Why getting ‘water affordability’ right matters – and how water diaries can be of help

re-posted from REACH

Dr Sonia Hoque, University of Oxford

Having access to 24/7 potable piped water in the comfort of our dwelling is a luxury that many of us take for granted. In the UK, an annual water and sewerage bill of £400 accounts for about 1% of the annual average household income of £40,000. This ‘safely managed’ water service, defined as having access to an improved source within one’s premises, is well within the widely established global affordability threshold of 3-5% of one’s household income. Estimating payments for water as a percentage of households monthly expenditures may adequately reflect ‘affordability’ in contexts where households have connections to piped water systems or rely on paid sources only.

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Are you responsible for universal, safe, sufficient, affordable & equitable water services?

by Johanna Koehler, University of Oxford, re-posted from REACH

The answer to this question was mixed by the policymakers across all 47 water ministries of the first devolved county governments in Kenya. Political, socioclimatic and spatial factors influence to what degree county policymakers assume responsibility for the water service mandate. A new article published in Geoforum presents novel insights into Kenya’s devolution and water service reform drawing on perceptions by all devolved county water ministries.

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Safe Water for All: REACHing everyone in Bangladesh

by Dr. Rob Hope, University of Oxford, Prof. Mashfiqus Salehin, Bangladesh University of Engineering and Technology and Dara Johnston, UNICEF Bangladesh , re-posted from REACH

A large concrete pipe belches untreated sewage into the Buriganga River in Dhaka, whilst men wade through the water to shift aggregate to construct more buildings for more people. The riverbanks team with life and colour as hospital bed sheets dry after being recently washed in the river, bamboo poles float-in-waiting for the next tower block and mountains of fresh fruit lie ready for sale in nearby markets while countless children play without a care in the water.

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Grown-up finance for the rural water sector

The challenge of achieving the SDGs is upon us and with this concrete and short-term objective, the sector is finally taking the issue of financing more seriously, which is a very good thing but not before time. Whilst a few years ago finance was the privilege of a selected few, everyone is now talking about it; however, whether this is a case of better late than never still needs to be proven.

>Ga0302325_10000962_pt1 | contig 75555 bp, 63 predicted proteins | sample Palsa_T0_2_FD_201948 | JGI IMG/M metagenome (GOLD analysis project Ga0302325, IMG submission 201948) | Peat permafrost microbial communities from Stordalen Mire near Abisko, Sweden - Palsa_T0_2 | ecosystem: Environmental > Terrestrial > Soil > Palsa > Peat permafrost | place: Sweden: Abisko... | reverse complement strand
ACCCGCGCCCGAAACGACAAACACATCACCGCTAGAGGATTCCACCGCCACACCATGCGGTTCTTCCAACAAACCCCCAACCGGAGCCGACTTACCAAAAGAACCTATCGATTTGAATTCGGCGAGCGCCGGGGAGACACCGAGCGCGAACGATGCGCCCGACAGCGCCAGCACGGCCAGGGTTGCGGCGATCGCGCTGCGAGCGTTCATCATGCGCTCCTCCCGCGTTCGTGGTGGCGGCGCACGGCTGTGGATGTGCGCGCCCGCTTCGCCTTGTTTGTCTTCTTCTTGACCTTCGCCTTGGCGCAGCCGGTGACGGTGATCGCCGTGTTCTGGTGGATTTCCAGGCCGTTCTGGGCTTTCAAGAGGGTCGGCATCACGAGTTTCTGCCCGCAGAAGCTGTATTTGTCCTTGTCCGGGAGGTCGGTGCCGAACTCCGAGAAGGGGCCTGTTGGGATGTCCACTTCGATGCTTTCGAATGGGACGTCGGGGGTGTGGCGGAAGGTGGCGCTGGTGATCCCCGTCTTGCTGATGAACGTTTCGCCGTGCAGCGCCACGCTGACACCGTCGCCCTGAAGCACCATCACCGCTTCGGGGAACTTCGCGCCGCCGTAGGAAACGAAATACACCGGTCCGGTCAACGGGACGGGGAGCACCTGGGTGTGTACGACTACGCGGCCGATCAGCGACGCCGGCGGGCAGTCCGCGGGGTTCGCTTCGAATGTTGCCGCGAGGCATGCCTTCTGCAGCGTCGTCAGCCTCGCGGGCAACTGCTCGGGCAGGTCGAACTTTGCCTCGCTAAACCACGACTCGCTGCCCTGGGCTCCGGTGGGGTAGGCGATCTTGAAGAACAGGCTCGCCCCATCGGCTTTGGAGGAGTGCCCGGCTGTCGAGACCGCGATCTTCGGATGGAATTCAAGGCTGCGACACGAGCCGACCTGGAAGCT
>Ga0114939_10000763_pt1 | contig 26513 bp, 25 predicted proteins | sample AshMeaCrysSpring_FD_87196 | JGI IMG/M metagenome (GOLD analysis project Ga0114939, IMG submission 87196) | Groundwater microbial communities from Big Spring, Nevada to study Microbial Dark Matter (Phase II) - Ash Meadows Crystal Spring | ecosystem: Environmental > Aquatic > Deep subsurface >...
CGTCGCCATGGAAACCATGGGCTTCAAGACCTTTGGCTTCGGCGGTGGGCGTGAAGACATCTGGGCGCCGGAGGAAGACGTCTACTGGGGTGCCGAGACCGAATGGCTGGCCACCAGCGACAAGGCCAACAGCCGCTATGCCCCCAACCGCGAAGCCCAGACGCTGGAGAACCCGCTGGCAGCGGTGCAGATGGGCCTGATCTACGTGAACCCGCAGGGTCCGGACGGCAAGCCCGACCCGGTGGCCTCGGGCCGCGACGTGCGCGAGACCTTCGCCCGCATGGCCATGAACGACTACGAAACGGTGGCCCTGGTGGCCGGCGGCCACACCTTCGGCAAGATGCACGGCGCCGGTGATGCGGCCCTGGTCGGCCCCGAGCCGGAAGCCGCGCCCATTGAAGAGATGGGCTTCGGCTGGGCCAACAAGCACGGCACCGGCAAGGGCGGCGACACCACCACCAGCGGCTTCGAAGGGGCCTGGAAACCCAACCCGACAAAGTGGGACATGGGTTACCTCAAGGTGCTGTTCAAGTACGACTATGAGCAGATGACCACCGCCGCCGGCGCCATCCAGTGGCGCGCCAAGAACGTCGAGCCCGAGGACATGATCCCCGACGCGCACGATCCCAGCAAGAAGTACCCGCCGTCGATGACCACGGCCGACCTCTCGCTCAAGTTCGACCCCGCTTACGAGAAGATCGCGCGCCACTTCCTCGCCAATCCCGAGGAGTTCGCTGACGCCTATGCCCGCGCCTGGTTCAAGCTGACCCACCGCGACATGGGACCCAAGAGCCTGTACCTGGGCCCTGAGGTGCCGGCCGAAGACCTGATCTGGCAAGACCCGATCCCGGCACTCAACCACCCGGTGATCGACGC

by , re-posted from Aguaconsult with thanks

The challenge of achieving the SDGs is upon us and with this concrete and short-term objective, the sector is finally taking the issue of financing more seriously, which is a very good thing but not before time. Whilst a few years ago finance was the privilege of a selected few, everyone is now talking about it; however, whether this is a case of better late than never still needs to be proven.

Last week, I chaired with interest the RWSN webinars on “grown up finance” for rural water supply. Kelly-Ann Naylor (UNICEF), Catarina Fonseca (IRC WASH), Sophie Trémolet and John Ikeda (World Bank) and Johanna Koehler (Oxford University) gave great presentations and here are my few take aways from the discussions:

The magnitude of the challenge is huge and greater than we probably think. We often hear about the figure of USD 114 billion to achieve SDGs 6.1 and 6.2, but this is only part of the story. This figure covers investment and maintenance of new services, but excludes the crucial maintenance of existing services and the broader sector support.

We know there is a huge funding gap and the current finance model will not fit the bill. Official Development Assistance (ODA) has not increased as much for WASH as it has for other sectors and concessional finance as well as domestic investments only accounts for a fraction of the required investments. The sector has the potential to attract other sources of finance, but we need to take a few steps.

We need to have an honest conversation about the exact magnitude of the challenge at national and district level to support planning and budgeting. This is taking place at national level as part of the SWA process in some countries, but only partially at district level. More robust data on service levels as well as cost of services, which are currently insufficiently researched, can help us in this direction, but we need to move faster.

We need to get better at understanding budgeting processes and supporting strategic multi-year budgeting both at national and district levels. Most countries are not very good at this at the moment and it has to change.

We need to advocate beyond the WASH sector and target more important political decision makers – Ministries of Finance and even the office of the president) to prioritise domestic investment in WASH and increase it through a larger tax base and increasing tariffs. Again, evidence will take us a long way in bringing politicians round the table.